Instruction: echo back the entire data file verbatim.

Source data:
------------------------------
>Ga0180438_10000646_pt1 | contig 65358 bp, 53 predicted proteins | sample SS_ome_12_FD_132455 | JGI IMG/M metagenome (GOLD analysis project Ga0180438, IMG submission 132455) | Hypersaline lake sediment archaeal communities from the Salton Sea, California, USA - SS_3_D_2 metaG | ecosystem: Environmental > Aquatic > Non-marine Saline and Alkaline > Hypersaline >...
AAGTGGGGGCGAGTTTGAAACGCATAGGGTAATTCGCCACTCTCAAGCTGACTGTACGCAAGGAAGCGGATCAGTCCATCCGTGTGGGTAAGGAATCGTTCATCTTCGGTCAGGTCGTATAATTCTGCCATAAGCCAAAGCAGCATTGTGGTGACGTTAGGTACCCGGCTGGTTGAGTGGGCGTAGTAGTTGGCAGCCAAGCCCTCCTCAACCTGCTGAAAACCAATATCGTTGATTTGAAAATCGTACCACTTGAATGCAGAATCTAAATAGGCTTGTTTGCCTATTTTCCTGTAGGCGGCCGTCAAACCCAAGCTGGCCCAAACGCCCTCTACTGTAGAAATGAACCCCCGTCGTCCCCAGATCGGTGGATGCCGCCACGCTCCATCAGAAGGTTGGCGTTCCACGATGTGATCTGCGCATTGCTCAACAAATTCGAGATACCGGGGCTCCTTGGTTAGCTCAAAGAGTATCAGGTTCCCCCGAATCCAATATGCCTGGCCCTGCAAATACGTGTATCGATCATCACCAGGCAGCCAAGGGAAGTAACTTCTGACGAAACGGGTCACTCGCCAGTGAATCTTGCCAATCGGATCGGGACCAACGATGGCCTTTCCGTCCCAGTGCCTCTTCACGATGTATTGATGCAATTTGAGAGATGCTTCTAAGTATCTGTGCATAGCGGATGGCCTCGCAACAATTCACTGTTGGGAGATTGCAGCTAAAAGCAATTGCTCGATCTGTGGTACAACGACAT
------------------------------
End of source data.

>Ga0180438_10000646_pt1 | contig 65358 bp, 53 predicted proteins | sample SS_ome_12_FD_132455 | JGI IMG/M metagenome (GOLD analysis project Ga0180438, IMG submission 132455) | Hypersaline lake sediment archaeal communities from the Salton Sea, California, USA - SS_3_D_2 metaG | ecosystem: Environmental > Aquatic > Non-marine Saline and Alkaline > Hypersaline >...
AAGTGGGGGCGAGTTTGAAACGCATAGGGTAATTCGCCACTCTCAAGCTGACTGTACGCAAGGAAGCGGATCAGTCCATCCGTGTGGGTAAGGAATCGTTCATCTTCGGTCAGGTCGTATAATTCTGCCATAAGCCAAAGCAGCATTGTGGTGACGTTAGGTACCCGGCTGGTTGAGTGGGCGTAGTAGTTGGCAGCCAAGCCCTCCTCAACCTGCTGAAAACCAATATCGTTGATTTGAAAATCGTACCACTTGAATGCAGAATCTAAATAGGCTTGTTTGCCTATTTTCCTGTAGGCGGCCGTCAAACCCAAGCTGGCCCAAACGCCCTCTACTGTAGAAATGAACCCCCGTCGTCCCCAGATCGGTGGATGCCGCCACGCTCCATCAGAAGGTTGGCGTTCCACGATGTGATCTGCGCATTGCTCAACAAATTCGAGATACCGGGGCTCCTTGGTTAGCTCAAAGAGTATCAGGTTCCCCCGAATCCAATATGCCTGGCCCTGCAAATACGTGTATCGATCATCACCAGGCAGCCAAGGGAAGTAACTTCTGACGAAACGGGTCACTCGCCAGTGAATCTTGCCAATCGGATCGGGACCAACGATGGCCTTTCCGTCCCAGTGCCTCTTCACGATGTATTGATGCAATTTGAGAGATGCTTCTAAGTATCTGTGCATAGCGGATGGCCTCGCAACAATTCACTGTTGGGAGATTGCAGCTAAAAGCAATTGCTCGATCTGTGGTACAACGACAT